The Butterfly Effect (2004)

The Butterfly Effect (2004)

Ashton Kutcher was a name everyone was painfully all too familiar with at one point, with his role as Michael Kelsoon on “That 70’s Show” making him the prime candidate for lowbrow comedies. These usually featured him paired with another goofy actor or a hot girl in a dumbed down romcom, but in 2004 people’s opinion of him changed after appearing in a well praised, low-budget, intensely dark sci-fi film directed by Eric Bress and J. Mackye called “The Butterfly Effect.”

The story follows Evan (Kutcher), a troubled young man who experiences severe black outs associated with psychological traumas he suffered as a child. While reading his old adolescent journals, Evan then discovers that he has the ability to travel back in time to those events documented in his diary, and change history.

Unfortunately, as he attempts to make his life better for himself and his childhood friend Kayleigh (Amy Smart), he soon finds out that altering time leads to some pretty disastrous consequences. I don’t think anyone really was prepared for this movie to be as excruciatingly dark as it was, just like no one was prepared to see Kutcher in a more serious role. The film doesn’t get too tangled in complex time travel rules; it offers a simple device to be utilized and doesn’t conjure grandiose disasters like humanity ending or the moon splitting in half in its ramifications. All of the movie’s problems and mistakes focus squarely on the level of misery Evan experiences from his tampering with time, and the newfound horrors or delights his decisions have on his friends and family.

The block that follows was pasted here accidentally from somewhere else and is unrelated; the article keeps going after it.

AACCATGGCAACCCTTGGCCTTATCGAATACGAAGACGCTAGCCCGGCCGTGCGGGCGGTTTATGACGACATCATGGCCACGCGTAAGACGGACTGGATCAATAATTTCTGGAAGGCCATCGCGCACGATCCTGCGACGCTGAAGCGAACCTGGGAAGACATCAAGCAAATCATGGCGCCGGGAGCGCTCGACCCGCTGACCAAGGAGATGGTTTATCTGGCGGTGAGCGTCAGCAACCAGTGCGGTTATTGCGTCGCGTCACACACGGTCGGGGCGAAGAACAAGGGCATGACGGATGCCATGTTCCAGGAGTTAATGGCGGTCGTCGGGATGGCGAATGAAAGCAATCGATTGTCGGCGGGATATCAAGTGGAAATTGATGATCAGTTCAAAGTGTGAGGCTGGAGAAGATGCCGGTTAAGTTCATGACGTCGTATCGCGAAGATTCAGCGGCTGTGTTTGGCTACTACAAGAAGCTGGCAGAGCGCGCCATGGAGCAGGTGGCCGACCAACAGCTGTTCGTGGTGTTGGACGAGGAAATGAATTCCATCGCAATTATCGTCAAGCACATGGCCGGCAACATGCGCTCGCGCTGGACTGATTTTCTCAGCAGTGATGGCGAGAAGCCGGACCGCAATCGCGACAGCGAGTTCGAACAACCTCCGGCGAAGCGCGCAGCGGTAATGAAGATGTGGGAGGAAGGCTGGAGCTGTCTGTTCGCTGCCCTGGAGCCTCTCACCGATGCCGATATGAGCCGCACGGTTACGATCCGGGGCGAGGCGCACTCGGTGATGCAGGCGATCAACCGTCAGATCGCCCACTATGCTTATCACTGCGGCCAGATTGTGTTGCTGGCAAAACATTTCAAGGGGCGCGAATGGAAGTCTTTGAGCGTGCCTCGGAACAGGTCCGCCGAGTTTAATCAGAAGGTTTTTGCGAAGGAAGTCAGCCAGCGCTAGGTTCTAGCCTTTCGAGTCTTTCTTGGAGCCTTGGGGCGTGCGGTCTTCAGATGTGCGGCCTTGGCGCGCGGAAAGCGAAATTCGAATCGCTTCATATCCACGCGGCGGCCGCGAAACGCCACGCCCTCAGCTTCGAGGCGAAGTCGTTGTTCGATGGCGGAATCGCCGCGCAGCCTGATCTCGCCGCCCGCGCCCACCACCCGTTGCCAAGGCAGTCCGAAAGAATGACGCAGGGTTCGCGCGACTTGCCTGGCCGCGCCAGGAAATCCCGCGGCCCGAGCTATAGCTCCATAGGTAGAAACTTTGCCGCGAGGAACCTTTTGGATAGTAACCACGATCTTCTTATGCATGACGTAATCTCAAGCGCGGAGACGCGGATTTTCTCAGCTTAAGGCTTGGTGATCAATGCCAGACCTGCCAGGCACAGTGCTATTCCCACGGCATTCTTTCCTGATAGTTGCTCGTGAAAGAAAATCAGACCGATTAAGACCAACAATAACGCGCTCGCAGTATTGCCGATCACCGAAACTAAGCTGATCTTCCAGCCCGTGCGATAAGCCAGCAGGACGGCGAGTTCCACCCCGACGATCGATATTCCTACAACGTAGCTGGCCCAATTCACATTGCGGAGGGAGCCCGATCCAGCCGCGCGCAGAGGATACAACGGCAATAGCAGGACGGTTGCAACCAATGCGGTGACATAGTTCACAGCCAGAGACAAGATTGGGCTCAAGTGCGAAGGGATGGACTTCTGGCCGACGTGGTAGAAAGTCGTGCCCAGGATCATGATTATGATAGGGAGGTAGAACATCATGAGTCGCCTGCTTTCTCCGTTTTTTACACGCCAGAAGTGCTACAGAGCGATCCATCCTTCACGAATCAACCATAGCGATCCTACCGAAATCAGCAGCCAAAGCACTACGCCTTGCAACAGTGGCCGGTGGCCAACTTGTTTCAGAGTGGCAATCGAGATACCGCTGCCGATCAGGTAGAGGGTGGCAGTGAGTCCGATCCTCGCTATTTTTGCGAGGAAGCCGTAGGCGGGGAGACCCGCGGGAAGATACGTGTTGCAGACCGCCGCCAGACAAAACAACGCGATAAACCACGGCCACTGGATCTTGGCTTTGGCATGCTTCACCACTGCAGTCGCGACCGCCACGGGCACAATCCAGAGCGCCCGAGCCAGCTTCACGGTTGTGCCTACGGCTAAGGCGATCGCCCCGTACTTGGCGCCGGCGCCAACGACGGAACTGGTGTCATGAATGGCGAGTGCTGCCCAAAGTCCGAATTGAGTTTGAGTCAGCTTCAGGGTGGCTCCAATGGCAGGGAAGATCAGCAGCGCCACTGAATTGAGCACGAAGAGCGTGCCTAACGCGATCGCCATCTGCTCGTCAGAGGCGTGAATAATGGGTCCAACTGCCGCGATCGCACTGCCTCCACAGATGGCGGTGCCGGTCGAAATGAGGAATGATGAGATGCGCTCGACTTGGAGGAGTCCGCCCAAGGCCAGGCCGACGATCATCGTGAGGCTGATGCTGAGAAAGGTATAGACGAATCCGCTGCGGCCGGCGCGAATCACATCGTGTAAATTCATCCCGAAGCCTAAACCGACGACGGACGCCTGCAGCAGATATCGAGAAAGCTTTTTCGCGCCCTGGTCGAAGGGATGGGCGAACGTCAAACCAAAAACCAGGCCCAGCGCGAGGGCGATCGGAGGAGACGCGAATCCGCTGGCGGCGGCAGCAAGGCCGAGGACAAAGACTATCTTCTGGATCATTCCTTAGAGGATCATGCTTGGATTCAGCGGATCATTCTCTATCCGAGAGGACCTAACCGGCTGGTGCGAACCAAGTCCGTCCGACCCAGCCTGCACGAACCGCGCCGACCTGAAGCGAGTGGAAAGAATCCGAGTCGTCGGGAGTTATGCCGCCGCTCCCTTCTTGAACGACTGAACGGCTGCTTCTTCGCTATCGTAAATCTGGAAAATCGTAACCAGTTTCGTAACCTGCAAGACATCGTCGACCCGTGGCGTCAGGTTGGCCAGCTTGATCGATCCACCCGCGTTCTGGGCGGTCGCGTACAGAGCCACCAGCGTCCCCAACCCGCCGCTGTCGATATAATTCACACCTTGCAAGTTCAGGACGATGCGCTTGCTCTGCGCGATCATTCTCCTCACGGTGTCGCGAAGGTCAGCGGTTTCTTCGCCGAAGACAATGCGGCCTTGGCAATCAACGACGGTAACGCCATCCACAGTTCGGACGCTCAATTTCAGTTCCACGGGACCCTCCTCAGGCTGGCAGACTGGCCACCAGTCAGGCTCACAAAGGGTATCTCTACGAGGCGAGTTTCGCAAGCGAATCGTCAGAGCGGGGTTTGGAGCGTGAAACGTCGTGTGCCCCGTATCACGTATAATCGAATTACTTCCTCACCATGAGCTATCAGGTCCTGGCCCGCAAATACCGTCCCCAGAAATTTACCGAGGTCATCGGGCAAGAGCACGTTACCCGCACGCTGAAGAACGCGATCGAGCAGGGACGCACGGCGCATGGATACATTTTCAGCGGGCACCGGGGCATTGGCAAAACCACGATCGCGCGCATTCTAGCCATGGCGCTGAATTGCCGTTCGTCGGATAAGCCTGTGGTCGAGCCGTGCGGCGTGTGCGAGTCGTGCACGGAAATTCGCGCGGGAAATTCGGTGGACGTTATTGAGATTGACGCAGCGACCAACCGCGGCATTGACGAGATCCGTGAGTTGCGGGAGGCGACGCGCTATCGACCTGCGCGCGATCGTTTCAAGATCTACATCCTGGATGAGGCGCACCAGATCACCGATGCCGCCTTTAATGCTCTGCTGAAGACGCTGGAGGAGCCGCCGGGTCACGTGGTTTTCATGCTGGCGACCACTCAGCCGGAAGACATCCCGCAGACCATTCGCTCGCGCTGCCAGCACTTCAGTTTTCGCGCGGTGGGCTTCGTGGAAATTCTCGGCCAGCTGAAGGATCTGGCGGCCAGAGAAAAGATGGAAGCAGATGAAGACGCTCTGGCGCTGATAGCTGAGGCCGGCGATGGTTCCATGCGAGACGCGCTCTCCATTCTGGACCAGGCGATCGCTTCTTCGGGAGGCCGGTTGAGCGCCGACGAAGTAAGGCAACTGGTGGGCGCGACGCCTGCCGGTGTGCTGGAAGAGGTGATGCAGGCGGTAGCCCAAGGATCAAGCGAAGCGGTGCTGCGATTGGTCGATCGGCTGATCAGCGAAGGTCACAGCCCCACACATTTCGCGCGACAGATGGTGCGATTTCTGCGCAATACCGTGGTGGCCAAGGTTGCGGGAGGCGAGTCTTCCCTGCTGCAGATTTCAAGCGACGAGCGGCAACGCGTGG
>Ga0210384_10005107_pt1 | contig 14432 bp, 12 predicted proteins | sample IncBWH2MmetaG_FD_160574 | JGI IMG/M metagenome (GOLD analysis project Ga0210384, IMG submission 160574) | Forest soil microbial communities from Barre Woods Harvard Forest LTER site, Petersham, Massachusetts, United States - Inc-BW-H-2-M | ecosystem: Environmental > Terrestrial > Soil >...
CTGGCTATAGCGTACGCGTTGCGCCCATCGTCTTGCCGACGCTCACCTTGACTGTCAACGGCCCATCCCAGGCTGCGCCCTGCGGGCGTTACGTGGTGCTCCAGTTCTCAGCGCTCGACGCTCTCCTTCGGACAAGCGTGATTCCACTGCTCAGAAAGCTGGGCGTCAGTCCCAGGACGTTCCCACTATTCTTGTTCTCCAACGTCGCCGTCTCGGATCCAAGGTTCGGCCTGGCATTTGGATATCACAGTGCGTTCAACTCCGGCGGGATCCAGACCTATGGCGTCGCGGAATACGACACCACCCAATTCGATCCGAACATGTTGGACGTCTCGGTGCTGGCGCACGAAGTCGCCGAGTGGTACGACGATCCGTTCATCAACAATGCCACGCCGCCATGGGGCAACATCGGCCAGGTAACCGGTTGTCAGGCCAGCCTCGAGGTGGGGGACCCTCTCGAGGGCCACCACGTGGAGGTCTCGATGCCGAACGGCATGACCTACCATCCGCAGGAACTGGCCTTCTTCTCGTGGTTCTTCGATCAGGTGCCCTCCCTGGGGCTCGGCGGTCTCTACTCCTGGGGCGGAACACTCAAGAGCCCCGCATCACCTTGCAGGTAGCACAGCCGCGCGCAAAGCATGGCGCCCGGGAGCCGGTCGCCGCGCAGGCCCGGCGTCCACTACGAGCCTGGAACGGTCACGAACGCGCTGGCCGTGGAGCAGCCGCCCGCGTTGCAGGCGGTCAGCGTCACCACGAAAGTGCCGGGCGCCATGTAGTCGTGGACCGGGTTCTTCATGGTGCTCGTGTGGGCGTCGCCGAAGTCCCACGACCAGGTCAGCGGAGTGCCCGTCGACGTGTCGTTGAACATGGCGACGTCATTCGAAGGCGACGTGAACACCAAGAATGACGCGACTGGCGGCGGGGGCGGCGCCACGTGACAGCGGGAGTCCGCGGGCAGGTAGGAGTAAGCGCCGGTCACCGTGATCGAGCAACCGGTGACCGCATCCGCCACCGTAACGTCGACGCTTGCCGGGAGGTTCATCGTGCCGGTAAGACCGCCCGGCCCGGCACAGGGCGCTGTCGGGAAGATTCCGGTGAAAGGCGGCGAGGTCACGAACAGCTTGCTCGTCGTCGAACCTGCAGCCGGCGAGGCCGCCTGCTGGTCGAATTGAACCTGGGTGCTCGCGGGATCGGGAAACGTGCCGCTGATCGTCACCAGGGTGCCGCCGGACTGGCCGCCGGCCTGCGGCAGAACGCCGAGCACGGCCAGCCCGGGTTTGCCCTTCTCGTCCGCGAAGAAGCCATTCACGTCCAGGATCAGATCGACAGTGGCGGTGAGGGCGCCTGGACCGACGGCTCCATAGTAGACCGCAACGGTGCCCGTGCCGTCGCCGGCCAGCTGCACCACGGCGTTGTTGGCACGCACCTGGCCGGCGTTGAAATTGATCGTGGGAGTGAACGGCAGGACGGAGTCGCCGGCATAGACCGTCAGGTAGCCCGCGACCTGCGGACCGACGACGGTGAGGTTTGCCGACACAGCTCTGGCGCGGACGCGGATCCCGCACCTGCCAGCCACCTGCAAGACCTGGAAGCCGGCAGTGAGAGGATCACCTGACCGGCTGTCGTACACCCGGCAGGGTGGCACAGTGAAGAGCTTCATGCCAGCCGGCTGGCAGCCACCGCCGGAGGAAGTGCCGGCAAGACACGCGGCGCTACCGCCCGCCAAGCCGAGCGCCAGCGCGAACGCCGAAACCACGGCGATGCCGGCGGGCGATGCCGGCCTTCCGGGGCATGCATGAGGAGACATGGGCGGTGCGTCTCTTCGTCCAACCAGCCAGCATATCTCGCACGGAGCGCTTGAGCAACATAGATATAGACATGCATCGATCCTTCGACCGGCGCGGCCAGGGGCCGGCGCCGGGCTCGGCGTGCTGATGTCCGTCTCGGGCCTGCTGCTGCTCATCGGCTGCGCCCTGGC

The Butterfly Effect (2004)In The Butterfly Effect, we are focused on a damaged group of people who all suffered traumatic and horrible childhoods, so it’s only natural even the most optimistic of timelines make things dark and dreary for at least someone. The dark tone of the movie subsequently gives it an intense edge that shows a more human and realistic side of how severely time travel can rewrite someone’s life. These feel like real choices a real person would make and, like Evan, we find out the hard way that changing the past doesn’t always mean the future will be better. Kutcher and Smart are excellent in this film. Both have done comedy equally as well, but they really embody the heartache and suffering that Evan’s decisions put them through. I feel for them, I truly feel for them and any drama worth its tears knows that you have to empathize with your characters to feel what they’re going through, and this film does it well.

Overall, “The Butterfly Effect” is a surprisingly powerful film considering its budget size and choice in casting. It’s an age-old sci-fi story that’s been done many times before but never as dark or as humanly in my opinion. It’s believable, relatable and its stars and storytelling bring you into the darkness of their misery with all the right frights and feels. The “Butterfly Effect” is a time travel movie certainly worth experiencing, and I would give it 3 stars out of 4.